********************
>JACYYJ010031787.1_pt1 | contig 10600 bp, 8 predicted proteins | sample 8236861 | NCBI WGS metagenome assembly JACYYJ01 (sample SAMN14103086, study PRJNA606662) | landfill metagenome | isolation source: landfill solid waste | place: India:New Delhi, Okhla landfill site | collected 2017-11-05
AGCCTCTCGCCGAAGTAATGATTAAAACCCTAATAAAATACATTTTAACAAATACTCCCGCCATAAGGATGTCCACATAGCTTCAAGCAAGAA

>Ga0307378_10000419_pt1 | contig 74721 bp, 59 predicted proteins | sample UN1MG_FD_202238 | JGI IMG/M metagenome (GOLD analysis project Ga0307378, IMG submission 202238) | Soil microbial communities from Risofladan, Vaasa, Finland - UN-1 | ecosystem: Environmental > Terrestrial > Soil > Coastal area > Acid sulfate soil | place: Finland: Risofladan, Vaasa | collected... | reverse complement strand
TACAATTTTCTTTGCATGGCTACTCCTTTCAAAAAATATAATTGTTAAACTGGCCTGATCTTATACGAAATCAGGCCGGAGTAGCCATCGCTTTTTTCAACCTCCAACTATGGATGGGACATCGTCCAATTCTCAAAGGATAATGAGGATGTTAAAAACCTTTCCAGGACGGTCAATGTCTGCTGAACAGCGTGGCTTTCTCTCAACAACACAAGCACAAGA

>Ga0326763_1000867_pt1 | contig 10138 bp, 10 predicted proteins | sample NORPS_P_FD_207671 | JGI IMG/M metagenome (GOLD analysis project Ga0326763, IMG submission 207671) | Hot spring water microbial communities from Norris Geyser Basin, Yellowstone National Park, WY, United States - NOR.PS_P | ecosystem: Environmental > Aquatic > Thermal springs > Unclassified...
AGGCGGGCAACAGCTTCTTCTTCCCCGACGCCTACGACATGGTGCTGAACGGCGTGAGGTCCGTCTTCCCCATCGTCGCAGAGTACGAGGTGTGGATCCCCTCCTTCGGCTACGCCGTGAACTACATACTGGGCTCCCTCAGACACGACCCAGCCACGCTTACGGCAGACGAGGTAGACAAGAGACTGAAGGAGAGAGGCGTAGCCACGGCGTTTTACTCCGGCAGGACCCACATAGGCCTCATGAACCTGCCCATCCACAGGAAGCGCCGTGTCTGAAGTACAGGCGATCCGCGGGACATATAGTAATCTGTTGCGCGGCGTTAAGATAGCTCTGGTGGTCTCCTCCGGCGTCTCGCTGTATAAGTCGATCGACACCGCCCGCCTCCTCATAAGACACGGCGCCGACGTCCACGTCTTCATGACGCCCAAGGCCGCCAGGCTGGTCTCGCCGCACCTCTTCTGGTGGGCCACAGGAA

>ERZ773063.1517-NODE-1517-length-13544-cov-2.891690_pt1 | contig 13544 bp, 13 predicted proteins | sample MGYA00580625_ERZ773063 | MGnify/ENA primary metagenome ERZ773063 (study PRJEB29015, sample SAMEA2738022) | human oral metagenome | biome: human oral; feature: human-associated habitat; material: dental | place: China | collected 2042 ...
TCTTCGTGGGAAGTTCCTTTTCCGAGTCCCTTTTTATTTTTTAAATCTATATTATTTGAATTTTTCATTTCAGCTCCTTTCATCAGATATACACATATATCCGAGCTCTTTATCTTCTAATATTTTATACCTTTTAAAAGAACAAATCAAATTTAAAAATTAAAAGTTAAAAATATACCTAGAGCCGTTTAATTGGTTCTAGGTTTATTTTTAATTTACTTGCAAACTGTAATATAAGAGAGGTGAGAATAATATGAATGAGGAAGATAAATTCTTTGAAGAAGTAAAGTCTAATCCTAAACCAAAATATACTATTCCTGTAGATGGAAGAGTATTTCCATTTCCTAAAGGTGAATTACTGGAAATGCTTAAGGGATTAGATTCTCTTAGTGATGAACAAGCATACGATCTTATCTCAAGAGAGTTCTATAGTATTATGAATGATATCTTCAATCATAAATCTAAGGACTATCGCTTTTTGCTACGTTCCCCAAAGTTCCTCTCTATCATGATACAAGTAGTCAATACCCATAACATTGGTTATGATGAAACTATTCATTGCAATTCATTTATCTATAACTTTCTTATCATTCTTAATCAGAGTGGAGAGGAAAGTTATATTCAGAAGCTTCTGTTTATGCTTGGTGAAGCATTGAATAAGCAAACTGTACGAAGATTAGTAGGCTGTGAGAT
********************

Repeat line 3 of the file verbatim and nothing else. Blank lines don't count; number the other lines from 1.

>Ga0307378_10000419_pt1 | contig 74721 bp, 59 predicted proteins | sample UN1MG_FD_202238 | JGI IMG/M metagenome (GOLD analysis project Ga0307378, IMG submission 202238) | Soil microbial communities from Risofladan, Vaasa, Finland - UN-1 | ecosystem: Environmental > Terrestrial > Soil > Coastal area > Acid sulfate soil | place: Finland: Risofladan, Vaasa | collected... | reverse complement strand